IHBC Yearbook 2014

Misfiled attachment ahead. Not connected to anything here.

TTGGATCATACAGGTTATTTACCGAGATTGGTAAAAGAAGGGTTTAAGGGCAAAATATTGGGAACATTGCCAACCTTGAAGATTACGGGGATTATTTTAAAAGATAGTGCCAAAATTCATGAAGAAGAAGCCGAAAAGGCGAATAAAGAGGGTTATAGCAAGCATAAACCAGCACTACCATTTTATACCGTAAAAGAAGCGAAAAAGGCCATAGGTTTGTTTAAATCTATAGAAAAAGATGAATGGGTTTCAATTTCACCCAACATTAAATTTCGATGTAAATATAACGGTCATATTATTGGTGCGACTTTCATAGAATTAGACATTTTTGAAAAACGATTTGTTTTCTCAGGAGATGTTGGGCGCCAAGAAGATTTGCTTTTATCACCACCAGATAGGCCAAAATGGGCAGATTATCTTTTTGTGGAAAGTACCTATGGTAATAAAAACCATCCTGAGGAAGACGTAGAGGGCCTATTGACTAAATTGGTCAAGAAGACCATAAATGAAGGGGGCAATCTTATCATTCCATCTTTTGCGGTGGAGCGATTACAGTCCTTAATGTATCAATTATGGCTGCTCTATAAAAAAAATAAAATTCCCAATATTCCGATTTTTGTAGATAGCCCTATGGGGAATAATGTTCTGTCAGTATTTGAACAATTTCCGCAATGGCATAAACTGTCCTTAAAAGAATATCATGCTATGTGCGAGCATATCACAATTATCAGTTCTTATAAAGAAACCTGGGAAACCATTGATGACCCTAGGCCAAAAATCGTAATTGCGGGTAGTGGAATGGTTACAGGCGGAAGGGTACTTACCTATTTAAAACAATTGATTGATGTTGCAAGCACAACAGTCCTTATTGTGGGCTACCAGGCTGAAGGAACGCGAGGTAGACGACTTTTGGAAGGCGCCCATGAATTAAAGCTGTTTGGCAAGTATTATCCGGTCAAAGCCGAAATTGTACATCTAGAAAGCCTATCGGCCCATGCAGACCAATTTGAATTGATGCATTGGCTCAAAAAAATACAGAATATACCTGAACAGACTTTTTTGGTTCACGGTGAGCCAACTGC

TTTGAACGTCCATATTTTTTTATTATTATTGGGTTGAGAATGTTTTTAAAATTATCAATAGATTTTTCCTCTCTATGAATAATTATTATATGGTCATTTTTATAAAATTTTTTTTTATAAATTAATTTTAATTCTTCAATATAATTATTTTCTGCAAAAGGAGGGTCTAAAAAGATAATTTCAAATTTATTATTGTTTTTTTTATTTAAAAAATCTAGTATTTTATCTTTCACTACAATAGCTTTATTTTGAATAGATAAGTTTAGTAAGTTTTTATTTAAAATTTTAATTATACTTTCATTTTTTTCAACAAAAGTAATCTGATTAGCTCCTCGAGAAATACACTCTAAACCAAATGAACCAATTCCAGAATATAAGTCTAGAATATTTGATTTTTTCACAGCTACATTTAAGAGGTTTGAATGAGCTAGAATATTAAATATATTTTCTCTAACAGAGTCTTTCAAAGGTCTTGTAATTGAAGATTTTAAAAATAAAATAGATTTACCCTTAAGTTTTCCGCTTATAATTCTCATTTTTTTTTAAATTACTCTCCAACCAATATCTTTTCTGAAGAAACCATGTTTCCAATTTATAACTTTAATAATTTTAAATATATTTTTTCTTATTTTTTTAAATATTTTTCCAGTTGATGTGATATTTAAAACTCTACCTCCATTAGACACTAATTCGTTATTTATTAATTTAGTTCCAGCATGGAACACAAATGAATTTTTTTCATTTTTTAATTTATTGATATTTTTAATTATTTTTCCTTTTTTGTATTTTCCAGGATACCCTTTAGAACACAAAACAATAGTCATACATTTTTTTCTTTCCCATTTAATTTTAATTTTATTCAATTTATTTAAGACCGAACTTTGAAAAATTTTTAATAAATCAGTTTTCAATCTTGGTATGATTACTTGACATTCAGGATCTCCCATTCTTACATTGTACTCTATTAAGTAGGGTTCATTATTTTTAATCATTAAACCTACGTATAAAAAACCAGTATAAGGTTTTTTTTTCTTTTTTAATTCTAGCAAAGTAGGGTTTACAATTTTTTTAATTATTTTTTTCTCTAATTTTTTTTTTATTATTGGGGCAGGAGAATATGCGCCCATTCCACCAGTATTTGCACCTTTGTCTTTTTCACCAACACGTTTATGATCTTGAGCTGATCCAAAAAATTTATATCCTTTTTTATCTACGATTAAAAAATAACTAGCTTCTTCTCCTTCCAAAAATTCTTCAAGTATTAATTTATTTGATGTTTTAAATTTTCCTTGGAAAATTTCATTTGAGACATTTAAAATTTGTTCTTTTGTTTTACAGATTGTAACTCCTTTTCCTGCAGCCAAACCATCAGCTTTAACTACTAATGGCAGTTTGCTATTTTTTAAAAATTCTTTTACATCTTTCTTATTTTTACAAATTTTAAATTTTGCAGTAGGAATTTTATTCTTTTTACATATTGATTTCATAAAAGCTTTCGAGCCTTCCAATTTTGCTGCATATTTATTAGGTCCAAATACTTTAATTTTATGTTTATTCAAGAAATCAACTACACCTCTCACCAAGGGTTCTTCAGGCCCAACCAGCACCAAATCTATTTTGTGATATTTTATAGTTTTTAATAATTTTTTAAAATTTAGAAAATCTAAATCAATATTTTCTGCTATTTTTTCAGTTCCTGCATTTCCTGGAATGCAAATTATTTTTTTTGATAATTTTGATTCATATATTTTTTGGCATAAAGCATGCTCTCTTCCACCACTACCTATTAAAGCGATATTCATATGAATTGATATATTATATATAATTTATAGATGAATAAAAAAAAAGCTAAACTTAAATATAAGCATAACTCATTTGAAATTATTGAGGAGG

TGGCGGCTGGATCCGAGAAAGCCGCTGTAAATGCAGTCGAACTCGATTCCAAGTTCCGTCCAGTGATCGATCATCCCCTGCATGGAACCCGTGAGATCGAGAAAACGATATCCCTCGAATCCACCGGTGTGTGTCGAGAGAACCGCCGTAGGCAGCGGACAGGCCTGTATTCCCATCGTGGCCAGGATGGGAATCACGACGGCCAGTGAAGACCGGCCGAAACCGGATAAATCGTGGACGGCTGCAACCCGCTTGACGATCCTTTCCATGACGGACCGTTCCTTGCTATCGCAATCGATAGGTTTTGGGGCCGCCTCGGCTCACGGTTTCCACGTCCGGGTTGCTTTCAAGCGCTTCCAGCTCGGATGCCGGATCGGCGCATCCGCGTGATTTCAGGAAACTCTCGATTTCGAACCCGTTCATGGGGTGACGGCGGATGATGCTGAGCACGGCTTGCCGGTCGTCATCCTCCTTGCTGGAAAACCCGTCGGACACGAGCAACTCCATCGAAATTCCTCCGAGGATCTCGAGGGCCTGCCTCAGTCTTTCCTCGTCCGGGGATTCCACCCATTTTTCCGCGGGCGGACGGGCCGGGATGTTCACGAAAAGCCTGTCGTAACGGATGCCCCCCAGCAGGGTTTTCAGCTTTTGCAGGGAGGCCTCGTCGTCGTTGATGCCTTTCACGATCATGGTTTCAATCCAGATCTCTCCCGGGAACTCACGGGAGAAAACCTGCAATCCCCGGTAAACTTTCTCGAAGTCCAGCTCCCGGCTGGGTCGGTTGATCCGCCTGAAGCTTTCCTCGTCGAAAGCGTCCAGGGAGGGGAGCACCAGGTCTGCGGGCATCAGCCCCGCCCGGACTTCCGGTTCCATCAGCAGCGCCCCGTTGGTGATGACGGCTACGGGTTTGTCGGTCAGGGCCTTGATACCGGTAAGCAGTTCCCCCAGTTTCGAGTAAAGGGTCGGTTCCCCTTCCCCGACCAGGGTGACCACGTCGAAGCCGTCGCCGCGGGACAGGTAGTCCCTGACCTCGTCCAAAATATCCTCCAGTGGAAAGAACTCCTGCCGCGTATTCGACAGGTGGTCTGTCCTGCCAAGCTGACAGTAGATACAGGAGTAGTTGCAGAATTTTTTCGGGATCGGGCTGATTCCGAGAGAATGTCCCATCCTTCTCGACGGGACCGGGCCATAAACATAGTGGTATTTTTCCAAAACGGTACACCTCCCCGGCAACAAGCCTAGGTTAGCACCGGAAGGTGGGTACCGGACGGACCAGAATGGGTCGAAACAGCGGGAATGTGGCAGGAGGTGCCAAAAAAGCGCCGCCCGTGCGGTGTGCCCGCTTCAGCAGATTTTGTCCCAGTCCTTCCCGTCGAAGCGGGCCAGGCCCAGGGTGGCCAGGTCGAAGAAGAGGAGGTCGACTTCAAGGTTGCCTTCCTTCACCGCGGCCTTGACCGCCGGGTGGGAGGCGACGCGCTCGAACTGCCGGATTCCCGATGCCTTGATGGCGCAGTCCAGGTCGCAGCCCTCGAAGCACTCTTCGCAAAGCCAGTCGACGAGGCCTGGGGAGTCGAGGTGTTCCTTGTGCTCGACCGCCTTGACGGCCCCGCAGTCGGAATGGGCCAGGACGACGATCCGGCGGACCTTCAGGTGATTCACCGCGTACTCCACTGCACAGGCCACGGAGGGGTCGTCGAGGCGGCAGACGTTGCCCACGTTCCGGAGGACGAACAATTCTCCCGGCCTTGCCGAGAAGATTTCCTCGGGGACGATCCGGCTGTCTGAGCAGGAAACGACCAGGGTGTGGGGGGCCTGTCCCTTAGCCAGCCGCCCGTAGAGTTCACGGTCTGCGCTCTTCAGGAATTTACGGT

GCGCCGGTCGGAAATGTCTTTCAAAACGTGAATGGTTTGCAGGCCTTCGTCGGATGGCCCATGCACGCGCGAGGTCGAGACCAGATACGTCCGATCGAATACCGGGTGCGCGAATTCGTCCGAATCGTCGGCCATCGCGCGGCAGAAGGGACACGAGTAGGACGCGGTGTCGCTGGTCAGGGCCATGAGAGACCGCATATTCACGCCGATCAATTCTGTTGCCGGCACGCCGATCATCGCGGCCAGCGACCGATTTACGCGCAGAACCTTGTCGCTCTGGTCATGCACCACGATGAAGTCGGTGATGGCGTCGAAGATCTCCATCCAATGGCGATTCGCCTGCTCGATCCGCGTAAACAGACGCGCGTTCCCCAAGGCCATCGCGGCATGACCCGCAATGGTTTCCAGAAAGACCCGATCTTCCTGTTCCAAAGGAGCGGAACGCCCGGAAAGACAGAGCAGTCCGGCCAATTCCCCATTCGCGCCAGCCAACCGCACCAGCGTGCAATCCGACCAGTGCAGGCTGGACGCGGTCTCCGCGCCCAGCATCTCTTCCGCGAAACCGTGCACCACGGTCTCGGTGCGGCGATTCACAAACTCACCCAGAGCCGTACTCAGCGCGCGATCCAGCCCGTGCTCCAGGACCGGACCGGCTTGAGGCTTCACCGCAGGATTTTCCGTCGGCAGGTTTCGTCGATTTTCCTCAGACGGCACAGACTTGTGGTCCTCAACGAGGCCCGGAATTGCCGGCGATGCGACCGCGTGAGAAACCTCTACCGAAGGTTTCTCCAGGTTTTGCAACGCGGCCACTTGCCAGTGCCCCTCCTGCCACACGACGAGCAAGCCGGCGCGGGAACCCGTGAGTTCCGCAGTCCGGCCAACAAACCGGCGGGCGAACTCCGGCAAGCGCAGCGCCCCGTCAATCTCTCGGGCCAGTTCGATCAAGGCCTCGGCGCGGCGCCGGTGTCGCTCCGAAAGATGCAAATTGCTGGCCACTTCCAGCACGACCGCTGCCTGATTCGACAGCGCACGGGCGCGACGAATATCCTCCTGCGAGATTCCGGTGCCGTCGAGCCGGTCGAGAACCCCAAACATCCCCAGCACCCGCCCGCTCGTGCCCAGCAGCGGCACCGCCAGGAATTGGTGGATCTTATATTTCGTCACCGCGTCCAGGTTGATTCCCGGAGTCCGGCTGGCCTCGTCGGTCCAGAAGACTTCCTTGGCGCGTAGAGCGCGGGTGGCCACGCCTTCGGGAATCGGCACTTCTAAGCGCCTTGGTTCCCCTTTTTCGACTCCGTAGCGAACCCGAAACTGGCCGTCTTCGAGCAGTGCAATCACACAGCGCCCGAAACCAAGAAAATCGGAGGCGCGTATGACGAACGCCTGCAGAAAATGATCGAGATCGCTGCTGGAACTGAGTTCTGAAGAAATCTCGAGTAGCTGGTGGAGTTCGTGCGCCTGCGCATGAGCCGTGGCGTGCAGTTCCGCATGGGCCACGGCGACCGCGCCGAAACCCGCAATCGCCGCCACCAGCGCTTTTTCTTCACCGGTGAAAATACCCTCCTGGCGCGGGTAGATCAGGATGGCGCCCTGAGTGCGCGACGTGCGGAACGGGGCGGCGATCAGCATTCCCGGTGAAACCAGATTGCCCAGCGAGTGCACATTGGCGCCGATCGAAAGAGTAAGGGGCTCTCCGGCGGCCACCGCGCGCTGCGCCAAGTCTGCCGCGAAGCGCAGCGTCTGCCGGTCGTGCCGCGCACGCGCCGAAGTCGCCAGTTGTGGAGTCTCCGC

14 Y E A R B O O K 2 0 1 4 OUR VIRTUOUS CIRCLE SEÁN O’REILLY, IHBC DIRECTOR It’s been the usual dramatic 12 months at the IHBC, and if your insights into our work begin and end with a skim through our Yearbook introductions, you might well be surprised at just how far we have come in the last year. For a preview, you can rush to the end of this article, but do remember that our achievements are mostly rooted in tough decisions made a decade and more ago. That process of forward planning is at the heart of this review. The idea of a national office as an executive arm of the IHBC, rather than simply administrative support, was seriously mooted from the start of the new century as the next critical step after securing our charitable and corporate credentials as the IHBC. Despite huge economic and sectoral pressures since the start of the national office in 2005 – pressures ranging from chaos in heritage legislation to economic catastrophes – we have not only consolidated our operations but extended our reach and services. Today, while we could not describe our circumstances as rosy, at least the discussions at our ruling council are focussed more on what we do next, rather than on whether or not we will survive the year, as was the case when I first arrived. The forward planning that got us here – hard though it was when capacity, operating environment and policy support have been so variable – is now bearing fruit, not least in new benefits to our members and sector. Much of our recent success derives from the hard work and diligence of our volunteers and partners as well as our staff and consultants. Collectively, we have delivered services that members continue to find attractive and good value, and all to a standard and consistency that belie the limited human and financial resources available to us. For example, the 2013 Annual School in Carlisle, on skills, delivered splendid sector training and networking, as confirmed by the positive feedback in the delegate survey. Carlisle did all that and more, and at a price that could not have been achieved without substantial voluntary support from our North branch and, in particular, the hero of the programme, Richard Majewicz. Our core value resides in our members and our volunteers. SECTOR-DEFINING RESEARCH We have also seen a step-change in our services. For example our research projects increasingly deliver independent and – critically – suitably informed understanding of the sector, and much more widely than had been the case. Previously, correcting misinformed statements in poorly managed and delivered heritagesponsored research by others was the norm. Increasingly, we are now asked to do the analysis for clients ourselves. That was the case, for example, with our report on skills in England’s conservation services, and in our scoping report on the operations and capacity of those services in Scotland. The survey of conservation services in Scotland, generously supported by Historic Scotland, was groundbreaking as it allowed us to delve more deeply into conservation practice than had been possible in our data-gathering in England or our data analysis in Wales. Based on that research, we were able to make some fundamental statements on how the services work, or might work, both efficiently and effectively: • by partnering with planning services • by being focussed on sustainable outcomes achieved by skilled practitioners • by delivering huge benefits despite minimal investment Sadly, progress in local government in all of these areas is threatened by a lack of succession planning due to poor investment. That survey of Scottish conservation services was in itself just a small part of the suite of conservationdefining research that we continue to generate. And that research is still just a small part of our work on the ground, covering philosophy, practice, standards, training, policy, advocacy and networks. INFRASTRUCTURE We have been able to achieve so much on the ground because we looked ahead in planning our operations, employing Fiona Newton in her role as Projects Officer and James Caird in consultations. Their work built on earlier consultancy partnerships (they are so much more than services) including Peter Badcock and Joanna Theobald in IT, Rob Cowan for Context and those with Cathedral Communications for our publications and, through Lydia Porter, administration. More recently, from voluntary roles, we now have Bob Kindred supporting our research, Alison McCandlish on NewsBlogs, and Carmen Moran on membership services. That is a long list of names, so it’s probably worth remembering that it still only represents about four full-time posts. Our actual employee numbers, two, still put us in spitting distance of ‘sole trader’ status. Seán O’Reilly (left) and fellow delegate Torsten Haak on an annual school study tour